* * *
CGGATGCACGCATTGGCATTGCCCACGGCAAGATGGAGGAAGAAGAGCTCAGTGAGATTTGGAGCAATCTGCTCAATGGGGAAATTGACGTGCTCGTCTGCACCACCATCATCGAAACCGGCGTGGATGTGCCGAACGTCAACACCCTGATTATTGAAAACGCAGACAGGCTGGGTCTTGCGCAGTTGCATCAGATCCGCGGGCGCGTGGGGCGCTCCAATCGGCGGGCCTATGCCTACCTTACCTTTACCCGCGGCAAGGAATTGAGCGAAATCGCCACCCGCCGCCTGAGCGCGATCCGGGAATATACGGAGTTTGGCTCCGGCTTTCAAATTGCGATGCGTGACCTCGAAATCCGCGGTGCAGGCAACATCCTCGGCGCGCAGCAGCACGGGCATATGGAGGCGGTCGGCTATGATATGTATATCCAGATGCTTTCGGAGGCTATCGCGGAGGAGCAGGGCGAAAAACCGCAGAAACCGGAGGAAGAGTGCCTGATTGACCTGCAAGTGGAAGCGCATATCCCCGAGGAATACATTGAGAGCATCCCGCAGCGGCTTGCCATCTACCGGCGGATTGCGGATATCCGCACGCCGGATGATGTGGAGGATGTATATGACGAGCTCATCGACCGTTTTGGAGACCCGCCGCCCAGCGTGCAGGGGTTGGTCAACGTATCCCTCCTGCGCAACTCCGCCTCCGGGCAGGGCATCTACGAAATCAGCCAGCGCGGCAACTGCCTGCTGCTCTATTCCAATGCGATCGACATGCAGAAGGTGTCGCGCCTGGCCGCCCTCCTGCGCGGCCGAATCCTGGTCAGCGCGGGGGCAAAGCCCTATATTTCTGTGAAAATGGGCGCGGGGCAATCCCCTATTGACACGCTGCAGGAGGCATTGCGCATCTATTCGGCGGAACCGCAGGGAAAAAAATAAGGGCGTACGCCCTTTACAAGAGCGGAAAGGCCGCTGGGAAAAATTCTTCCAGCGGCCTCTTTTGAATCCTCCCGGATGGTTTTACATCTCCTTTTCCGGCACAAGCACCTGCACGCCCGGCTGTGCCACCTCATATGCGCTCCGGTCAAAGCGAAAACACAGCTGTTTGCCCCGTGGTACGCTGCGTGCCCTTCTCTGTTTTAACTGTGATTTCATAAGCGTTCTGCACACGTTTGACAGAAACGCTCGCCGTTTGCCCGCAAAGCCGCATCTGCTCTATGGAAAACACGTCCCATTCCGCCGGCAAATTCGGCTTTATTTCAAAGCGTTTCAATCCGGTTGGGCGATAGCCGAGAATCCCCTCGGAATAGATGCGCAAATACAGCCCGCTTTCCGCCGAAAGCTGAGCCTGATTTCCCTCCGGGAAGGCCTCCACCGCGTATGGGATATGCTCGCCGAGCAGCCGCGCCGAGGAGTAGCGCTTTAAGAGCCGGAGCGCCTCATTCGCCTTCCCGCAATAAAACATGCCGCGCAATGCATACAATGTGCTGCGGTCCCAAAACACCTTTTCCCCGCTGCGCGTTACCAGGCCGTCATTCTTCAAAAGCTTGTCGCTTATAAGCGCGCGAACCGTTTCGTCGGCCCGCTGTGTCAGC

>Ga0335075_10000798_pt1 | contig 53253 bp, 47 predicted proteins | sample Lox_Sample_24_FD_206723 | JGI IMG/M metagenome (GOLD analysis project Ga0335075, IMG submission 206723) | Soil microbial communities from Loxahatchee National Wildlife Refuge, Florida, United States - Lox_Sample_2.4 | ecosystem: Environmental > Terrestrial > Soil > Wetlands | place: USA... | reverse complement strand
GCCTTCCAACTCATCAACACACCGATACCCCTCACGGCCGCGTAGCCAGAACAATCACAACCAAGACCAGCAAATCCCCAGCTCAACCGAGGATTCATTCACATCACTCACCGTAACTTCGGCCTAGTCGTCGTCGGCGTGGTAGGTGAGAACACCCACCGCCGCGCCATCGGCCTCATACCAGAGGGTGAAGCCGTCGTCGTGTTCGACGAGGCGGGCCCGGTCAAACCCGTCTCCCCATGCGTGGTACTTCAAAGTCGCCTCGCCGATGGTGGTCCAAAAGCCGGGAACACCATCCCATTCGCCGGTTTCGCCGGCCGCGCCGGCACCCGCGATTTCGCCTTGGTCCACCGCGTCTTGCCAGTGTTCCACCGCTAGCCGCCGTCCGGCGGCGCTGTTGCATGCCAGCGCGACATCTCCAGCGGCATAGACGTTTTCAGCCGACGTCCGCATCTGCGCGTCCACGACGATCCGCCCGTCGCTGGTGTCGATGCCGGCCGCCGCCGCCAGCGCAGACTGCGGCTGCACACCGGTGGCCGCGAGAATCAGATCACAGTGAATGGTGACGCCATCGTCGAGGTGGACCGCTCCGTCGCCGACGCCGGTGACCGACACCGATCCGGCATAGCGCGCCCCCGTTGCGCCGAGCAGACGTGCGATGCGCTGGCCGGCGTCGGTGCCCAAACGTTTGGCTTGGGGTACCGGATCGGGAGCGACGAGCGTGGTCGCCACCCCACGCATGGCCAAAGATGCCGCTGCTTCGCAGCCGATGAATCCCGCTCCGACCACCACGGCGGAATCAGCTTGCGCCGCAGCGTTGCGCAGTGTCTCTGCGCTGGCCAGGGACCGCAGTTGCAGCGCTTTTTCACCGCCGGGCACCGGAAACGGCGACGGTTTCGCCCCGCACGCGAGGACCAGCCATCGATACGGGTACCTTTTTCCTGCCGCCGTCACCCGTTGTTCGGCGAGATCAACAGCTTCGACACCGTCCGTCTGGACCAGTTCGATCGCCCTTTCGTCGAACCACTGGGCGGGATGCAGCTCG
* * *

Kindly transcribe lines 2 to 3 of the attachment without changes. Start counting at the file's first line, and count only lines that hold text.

>Ga0335075_10000798_pt1 | contig 53253 bp, 47 predicted proteins | sample Lox_Sample_24_FD_206723 | JGI IMG/M metagenome (GOLD analysis project Ga0335075, IMG submission 206723) | Soil microbial communities from Loxahatchee National Wildlife Refuge, Florida, United States - Lox_Sample_2.4 | ecosystem: Environmental > Terrestrial > Soil > Wetlands | place: USA... | reverse complement strand
GCCTTCCAACTCATCAACACACCGATACCCCTCACGGCCGCGTAGCCAGAACAATCACAACCAAGACCAGCAAATCCCCAGCTCAACCGAGGATTCATTCACATCACTCACCGTAACTTCGGCCTAGTCGTCGTCGGCGTGGTAGGTGAGAACACCCACCGCCGCGCCATCGGCCTCATACCAGAGGGTGAAGCCGTCGTCGTGTTCGACGAGGCGGGCCCGGTCAAACCCGTCTCCCCATGCGTGGTACTTCAAAGTCGCCTCGCCGATGGTGGTCCAAAAGCCGGGAACACCATCCCATTCGCCGGTTTCGCCGGCCGCGCCGGCACCCGCGATTTCGCCTTGGTCCACCGCGTCTTGCCAGTGTTCCACCGCTAGCCGCCGTCCGGCGGCGCTGTTGCATGCCAGCGCGACATCTCCAGCGGCATAGACGTTTTCAGCCGACGTCCGCATCTGCGCGTCCACGACGATCCGCCCGTCGCTGGTGTCGATGCCGGCCGCCGCCGCCAGCGCAGACTGCGGCTGCACACCGGTGGCCGCGAGAATCAGATCACAGTGAATGGTGACGCCATCGTCGAGGTGGACCGCTCCGTCGCCGACGCCGGTGACCGACACCGATCCGGCATAGCGCGCCCCCGTTGCGCCGAGCAGACGTGCGATGCGCTGGCCGGCGTCGGTGCCCAAACGTTTGGCTTGGGGTACCGGATCGGGAGCGACGAGCGTGGTCGCCACCCCACGCATGGCCAAAGATGCCGCTGCTTCGCAGCCGATGAATCCCGCTCCGACCACCACGGCGGAATCAGCTTGCGCCGCAGCGTTGCGCAGTGTCTCTGCGCTGGCCAGGGACCGCAGTTGCAGCGCTTTTTCACCGCCGGGCACCGGAAACGGCGACGGTTTCGCCCCGCACGCGAGGACCAGCCATCGATACGGGTACCTTTTTCCTGCCGCCGTCACCCGTTGTTCGGCGAGATCAACAGCTTCGACACCGTCCGTCTGGACCAGTTCGATCGCCCTTTCGTCGAACCACTGGGCGGGATGCAGCTCG